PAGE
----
From the August 2010 issue of The Strad
Gál Violin Concerto op 39, Vioin Concertino op 52, Triptych op 100
Annette Barbara Vogel, violin
Northern Sinfonia/Kenneth Woods
Here’s a real treat: a pair of long-list violin concertos from that most fecund decade for the medium, the 1930’s.
Hans Gál (1890-1987) was a Viennese-Jewish composer who managed to flee his homeland for the UK at the time of the Anschluss and spent the rest of his life as a musicologist in Edinburgh. The songful Violin Concerto was written in 1932 when he was at the height of his fame as a composer in Austro-Germany and musically falls very much within the central European tradition with hints of Bartok, Mahler and neo-Classical Strauss. The Concertino (with string orchestra) was written in London in 1939, but its lyrical ease belies the times and his precarious circumstances. German violinist, Annette-Barbara Vogel, who has already recorded Gál’s chamber music for Avie gives committed performances of both pieces and revels in the honesty of this music. She brings a winning presence to her tone and delivery, and maintains a perceptively fluid relationship with the accompanying forces of the Northern Sinfonia.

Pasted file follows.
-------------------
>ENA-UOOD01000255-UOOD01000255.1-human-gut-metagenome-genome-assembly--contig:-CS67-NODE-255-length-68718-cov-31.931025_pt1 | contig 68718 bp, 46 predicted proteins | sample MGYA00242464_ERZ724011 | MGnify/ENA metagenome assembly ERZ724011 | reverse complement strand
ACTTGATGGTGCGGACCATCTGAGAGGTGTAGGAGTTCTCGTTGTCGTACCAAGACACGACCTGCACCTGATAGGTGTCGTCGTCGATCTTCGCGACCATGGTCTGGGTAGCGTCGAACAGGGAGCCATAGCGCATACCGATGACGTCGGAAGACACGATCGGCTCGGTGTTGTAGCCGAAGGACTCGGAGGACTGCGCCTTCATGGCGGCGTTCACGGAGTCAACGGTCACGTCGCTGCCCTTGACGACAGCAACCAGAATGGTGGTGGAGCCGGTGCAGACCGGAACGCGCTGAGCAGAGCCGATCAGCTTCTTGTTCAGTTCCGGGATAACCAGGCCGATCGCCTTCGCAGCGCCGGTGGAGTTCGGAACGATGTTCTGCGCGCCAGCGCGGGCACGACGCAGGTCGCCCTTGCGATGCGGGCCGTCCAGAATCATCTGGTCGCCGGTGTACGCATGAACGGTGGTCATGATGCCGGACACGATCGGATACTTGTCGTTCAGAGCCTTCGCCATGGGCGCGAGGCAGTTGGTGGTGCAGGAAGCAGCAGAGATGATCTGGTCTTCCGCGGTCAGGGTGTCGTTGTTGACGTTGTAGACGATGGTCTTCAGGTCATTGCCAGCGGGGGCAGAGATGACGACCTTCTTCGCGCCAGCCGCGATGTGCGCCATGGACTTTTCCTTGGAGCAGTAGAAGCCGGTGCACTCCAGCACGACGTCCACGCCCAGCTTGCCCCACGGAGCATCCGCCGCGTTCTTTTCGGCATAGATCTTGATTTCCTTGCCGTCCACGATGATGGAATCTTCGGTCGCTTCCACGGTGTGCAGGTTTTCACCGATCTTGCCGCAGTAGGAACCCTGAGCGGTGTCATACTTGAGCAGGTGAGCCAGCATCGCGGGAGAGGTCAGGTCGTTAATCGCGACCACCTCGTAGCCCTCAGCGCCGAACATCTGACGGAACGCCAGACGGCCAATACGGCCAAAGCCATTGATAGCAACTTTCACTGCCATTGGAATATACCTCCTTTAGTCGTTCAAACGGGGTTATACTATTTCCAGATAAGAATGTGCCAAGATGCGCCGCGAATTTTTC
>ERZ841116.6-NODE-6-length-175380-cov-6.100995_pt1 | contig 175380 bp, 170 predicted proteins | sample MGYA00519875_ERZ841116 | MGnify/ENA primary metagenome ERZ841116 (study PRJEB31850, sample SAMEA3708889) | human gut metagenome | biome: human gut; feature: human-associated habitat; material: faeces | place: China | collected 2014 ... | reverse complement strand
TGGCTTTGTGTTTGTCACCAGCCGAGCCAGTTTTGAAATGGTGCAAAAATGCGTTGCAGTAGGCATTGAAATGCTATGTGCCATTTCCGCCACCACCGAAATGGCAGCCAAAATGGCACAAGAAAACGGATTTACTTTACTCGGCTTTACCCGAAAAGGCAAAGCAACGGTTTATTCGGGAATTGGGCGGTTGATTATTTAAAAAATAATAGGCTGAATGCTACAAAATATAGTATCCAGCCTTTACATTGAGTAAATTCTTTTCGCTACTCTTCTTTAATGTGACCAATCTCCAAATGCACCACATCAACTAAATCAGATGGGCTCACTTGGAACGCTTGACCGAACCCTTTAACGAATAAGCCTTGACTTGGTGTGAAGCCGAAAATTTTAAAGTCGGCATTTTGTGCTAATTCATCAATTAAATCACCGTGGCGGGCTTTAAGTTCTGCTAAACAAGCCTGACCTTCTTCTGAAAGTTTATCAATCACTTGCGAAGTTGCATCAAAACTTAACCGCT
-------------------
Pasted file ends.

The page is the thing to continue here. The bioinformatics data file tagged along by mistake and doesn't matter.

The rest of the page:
The symphonic-scale Triptych for orchestra dates from 1970, but is written in a style that seems unchanged from the time of Mahler and Korngold, whose music the pieces resemble at times. The Sage Gateshead recording is warm and supportive.